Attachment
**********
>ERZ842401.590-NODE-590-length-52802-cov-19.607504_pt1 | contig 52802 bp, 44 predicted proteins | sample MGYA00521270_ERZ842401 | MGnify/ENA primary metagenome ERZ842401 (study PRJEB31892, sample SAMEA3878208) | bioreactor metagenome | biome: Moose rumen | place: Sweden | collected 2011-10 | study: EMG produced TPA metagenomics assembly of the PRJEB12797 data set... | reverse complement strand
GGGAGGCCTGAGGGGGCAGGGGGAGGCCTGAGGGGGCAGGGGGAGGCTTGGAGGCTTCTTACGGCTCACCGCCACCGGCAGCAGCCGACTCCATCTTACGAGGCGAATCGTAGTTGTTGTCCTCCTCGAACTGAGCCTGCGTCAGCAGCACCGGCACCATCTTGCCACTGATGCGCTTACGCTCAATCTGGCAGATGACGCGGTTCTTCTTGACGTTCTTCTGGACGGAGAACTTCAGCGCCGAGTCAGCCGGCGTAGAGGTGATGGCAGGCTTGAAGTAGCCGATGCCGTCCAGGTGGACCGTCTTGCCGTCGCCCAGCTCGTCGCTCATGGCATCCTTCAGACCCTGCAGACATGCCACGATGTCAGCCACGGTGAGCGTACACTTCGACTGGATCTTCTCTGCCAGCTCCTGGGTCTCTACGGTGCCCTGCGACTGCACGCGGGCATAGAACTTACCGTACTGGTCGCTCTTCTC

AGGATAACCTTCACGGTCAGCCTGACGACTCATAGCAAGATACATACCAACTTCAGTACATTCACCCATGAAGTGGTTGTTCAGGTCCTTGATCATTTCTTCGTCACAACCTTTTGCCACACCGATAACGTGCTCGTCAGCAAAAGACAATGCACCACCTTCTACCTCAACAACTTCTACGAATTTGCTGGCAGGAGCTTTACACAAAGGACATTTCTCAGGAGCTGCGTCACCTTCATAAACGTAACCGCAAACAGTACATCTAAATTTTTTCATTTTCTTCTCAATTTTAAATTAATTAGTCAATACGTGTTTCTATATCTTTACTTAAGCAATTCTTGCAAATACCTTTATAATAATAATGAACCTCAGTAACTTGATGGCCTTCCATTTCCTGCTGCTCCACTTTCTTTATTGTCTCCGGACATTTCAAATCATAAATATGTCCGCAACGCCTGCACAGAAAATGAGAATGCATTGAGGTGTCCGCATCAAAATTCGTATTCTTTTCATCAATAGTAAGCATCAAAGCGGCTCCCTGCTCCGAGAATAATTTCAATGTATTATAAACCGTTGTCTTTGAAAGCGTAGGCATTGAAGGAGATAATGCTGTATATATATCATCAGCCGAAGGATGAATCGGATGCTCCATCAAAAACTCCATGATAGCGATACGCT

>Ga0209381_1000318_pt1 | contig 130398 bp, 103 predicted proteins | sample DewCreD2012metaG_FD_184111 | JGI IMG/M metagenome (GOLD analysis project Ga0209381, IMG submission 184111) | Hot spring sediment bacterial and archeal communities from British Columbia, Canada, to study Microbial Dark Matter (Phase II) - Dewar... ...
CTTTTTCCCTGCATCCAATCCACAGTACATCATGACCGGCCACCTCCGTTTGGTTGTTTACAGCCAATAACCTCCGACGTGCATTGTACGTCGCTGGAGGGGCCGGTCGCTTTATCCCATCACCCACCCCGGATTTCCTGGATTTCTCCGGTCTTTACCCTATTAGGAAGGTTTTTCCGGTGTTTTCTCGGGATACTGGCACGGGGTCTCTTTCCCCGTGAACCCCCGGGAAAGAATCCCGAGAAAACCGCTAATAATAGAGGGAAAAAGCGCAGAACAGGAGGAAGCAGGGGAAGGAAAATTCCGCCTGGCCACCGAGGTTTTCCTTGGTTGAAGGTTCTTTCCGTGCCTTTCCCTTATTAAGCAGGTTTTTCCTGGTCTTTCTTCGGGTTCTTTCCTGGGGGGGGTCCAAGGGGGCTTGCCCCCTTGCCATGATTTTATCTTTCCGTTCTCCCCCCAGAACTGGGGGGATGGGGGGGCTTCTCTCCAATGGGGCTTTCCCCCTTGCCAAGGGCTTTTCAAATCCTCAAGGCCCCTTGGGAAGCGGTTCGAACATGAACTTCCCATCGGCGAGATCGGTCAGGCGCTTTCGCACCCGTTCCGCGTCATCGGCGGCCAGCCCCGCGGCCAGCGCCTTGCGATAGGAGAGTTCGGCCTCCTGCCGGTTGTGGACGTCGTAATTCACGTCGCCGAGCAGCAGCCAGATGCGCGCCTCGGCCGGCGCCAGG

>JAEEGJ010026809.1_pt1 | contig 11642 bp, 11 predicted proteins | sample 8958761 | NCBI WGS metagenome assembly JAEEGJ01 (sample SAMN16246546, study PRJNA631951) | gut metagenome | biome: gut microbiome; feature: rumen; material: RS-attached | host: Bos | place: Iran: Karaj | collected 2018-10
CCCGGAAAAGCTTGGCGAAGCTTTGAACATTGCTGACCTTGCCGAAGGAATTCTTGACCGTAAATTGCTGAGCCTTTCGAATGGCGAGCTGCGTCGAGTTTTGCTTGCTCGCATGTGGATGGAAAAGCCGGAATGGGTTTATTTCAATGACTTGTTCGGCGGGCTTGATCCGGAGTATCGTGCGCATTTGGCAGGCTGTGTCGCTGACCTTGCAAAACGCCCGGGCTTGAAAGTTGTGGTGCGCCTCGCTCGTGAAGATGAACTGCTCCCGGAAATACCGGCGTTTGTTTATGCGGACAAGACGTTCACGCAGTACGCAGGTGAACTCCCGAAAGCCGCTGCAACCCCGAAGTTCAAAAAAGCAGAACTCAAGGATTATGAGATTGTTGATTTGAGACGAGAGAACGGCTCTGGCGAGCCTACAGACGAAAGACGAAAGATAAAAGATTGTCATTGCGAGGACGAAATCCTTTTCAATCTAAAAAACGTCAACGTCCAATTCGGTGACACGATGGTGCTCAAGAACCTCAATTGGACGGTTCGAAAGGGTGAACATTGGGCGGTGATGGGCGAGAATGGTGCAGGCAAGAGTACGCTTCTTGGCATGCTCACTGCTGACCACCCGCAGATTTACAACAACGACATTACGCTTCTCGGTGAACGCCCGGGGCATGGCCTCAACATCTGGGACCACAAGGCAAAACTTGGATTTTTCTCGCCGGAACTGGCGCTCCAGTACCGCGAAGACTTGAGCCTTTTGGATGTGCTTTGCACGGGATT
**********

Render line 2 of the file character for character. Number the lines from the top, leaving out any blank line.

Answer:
GGGAGGCCTGAGGGGGCAGGGGGAGGCCTGAGGGGGCAGGGGGAGGCTTGGAGGCTTCTTACGGCTCACCGCCACCGGCAGCAGCCGACTCCATCTTACGAGGCGAATCGTAGTTGTTGTCCTCCTCGAACTGAGCCTGCGTCAGCAGCACCGGCACCATCTTGCCACTGATGCGCTTACGCTCAATCTGGCAGATGACGCGGTTCTTCTTGACGTTCTTCTGGACGGAGAACTTCAGCGCCGAGTCAGCCGGCGTAGAGGTGATGGCAGGCTTGAAGTAGCCGATGCCGTCCAGGTGGACCGTCTTGCCGTCGCCCAGCTCGTCGCTCATGGCATCCTTCAGACCCTGCAGACATGCCACGATGTCAGCCACGGTGAGCGTACACTTCGACTGGATCTTCTCTGCCAGCTCCTGGGTCTCTACGGTGCCCTGCGACTGCACGCGGGCATAGAACTTACCGTACTGGTCGCTCTTCTC